(Refiles, adding dropped word in headline)
LONDON, Dec 6 (Reuters) - Britain’s former foreign secretary Boris Johnson was ordered by parliament’s standards watchdog on Thursday to apologise for failing to declare almost 53,000 pounds ($67,495) earnings on time.
An investigation by the Parliamentary Commissioner for Standards found that Johnson failed to register nine payments, totalling 52,722.80 pounds, within the 28-day deadline.
In her report, the commissioner, Kathryn Stone, concluded that Johnson was in breach of the rules of the House of Commons, parliament’s lower chamber, for a failure to fulfil his responsibilities, saying it was neither “inadvertent” nor “minor”.
Since resigning as foreign secretary in July over Theresa May’s Brexit plans, Johnson has been writing a weekly column for Britain’s Daily Telegraph newspaper, on a yearly salary of 275,000 pounds. Most of the payments that were declared late came from royalties from books he has written.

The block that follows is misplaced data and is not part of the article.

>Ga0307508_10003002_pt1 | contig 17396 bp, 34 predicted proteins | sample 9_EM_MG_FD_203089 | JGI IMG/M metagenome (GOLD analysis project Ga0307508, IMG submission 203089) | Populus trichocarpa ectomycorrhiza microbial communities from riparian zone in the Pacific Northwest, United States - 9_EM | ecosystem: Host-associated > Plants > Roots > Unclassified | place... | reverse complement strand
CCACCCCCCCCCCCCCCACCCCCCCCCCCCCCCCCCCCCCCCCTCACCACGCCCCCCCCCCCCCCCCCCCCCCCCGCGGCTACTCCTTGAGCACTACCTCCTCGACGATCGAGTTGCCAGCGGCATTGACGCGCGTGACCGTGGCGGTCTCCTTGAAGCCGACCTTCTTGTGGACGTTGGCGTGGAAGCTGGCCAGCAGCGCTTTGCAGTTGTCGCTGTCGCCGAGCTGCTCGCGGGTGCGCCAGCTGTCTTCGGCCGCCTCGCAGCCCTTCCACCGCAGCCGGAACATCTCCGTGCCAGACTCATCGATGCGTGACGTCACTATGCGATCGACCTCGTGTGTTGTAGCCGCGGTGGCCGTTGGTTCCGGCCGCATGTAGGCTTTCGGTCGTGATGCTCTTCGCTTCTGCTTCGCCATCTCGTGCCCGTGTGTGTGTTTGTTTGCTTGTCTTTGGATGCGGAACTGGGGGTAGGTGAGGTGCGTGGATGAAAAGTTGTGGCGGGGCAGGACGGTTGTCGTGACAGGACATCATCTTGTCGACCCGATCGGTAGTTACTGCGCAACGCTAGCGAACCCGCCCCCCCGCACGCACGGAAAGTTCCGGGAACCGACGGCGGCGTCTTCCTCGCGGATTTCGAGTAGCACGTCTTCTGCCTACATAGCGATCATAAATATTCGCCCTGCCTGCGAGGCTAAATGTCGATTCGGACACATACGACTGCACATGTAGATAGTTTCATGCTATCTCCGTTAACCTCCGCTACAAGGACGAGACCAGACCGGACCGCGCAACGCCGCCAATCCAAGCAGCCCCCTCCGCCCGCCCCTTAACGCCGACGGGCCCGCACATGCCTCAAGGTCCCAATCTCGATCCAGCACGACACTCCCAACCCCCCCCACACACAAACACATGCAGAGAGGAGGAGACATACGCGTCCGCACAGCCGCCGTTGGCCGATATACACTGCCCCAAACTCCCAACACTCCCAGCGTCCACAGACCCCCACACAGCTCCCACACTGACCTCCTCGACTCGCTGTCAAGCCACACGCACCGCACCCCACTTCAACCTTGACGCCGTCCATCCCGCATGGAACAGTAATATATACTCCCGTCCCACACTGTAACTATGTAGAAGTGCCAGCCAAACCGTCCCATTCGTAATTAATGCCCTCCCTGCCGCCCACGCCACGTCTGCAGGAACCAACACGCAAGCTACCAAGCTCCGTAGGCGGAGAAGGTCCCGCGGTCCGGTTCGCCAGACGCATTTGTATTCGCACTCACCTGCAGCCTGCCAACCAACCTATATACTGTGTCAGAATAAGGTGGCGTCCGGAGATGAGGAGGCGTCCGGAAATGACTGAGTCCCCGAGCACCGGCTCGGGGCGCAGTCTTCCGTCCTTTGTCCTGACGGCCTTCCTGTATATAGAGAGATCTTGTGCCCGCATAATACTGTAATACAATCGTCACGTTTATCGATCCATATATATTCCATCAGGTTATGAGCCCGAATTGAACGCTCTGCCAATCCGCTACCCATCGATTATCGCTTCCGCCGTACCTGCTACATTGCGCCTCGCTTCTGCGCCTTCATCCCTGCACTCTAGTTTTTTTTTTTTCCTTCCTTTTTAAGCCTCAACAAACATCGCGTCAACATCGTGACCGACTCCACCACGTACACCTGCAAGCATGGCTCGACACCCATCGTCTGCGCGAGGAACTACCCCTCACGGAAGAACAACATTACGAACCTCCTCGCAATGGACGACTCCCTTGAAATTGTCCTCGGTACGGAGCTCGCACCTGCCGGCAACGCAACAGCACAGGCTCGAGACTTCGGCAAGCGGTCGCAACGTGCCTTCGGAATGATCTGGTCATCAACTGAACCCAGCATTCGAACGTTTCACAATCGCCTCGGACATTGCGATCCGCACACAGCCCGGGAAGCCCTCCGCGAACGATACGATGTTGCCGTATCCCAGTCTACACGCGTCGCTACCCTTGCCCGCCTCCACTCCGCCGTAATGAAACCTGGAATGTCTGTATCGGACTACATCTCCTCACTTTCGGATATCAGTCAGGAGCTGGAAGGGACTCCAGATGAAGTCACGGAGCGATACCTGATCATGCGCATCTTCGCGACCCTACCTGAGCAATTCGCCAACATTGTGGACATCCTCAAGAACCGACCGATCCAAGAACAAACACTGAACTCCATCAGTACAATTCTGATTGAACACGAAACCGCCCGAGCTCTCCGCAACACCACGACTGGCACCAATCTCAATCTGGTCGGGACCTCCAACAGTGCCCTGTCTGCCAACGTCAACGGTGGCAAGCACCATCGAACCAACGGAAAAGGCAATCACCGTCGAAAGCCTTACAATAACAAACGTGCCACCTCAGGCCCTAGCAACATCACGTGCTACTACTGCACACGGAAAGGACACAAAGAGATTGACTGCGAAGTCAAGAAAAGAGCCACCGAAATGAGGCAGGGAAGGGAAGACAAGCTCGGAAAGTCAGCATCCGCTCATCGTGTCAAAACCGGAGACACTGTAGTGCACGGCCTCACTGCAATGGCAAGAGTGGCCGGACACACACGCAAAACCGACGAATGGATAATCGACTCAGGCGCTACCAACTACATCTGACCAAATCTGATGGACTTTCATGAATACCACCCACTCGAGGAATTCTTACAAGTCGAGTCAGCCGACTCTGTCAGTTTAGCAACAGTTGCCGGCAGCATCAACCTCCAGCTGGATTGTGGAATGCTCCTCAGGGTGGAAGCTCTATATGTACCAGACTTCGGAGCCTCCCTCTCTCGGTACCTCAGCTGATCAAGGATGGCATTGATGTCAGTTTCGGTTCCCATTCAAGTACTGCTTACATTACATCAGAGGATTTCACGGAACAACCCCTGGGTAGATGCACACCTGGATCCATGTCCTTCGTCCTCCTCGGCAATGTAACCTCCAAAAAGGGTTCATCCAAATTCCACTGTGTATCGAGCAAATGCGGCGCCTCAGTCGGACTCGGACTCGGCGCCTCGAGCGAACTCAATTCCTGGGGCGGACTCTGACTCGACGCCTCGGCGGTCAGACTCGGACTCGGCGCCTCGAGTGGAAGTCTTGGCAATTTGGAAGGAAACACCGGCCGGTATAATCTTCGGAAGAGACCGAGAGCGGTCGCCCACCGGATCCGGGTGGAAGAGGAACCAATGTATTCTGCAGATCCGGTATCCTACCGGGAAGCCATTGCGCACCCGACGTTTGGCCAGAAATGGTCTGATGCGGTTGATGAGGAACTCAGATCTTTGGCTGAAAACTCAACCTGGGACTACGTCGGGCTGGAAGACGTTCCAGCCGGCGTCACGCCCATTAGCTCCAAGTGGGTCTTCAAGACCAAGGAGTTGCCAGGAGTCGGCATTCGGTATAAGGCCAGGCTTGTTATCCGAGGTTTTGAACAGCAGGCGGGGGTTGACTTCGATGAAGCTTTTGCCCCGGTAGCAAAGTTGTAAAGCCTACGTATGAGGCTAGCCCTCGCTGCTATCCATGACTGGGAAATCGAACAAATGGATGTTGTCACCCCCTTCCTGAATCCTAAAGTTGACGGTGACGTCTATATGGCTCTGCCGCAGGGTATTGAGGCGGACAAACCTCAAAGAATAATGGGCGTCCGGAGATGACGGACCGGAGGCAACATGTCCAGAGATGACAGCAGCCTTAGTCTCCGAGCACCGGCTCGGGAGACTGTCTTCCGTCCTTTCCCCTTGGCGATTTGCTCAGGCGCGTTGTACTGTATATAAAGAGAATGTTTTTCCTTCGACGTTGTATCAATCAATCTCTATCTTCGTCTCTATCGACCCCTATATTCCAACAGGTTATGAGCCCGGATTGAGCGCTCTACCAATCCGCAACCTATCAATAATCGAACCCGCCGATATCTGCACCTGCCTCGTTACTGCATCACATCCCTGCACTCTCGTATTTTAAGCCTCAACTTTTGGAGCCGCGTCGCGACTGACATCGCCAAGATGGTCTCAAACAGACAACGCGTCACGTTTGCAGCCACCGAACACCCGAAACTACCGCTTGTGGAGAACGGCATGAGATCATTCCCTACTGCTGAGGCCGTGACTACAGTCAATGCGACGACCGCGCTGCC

“I apologise for any unintended delay in registering changes to my financial interests,” he said in his response to the commissioner’s findings. “I accept full responsibility and have now taken steps to minimise any likelihood of this happening again.”
He added that he had now employed a dedicated member of staff to handle his declarations.
The former foreign secretary attributed the late payments to delays in processing his financial statements and confirmed that the nine payments had now been declared. ($1 = 0.7852 pounds) (Reporting by Amy O’Brien; editing by Michael Holden)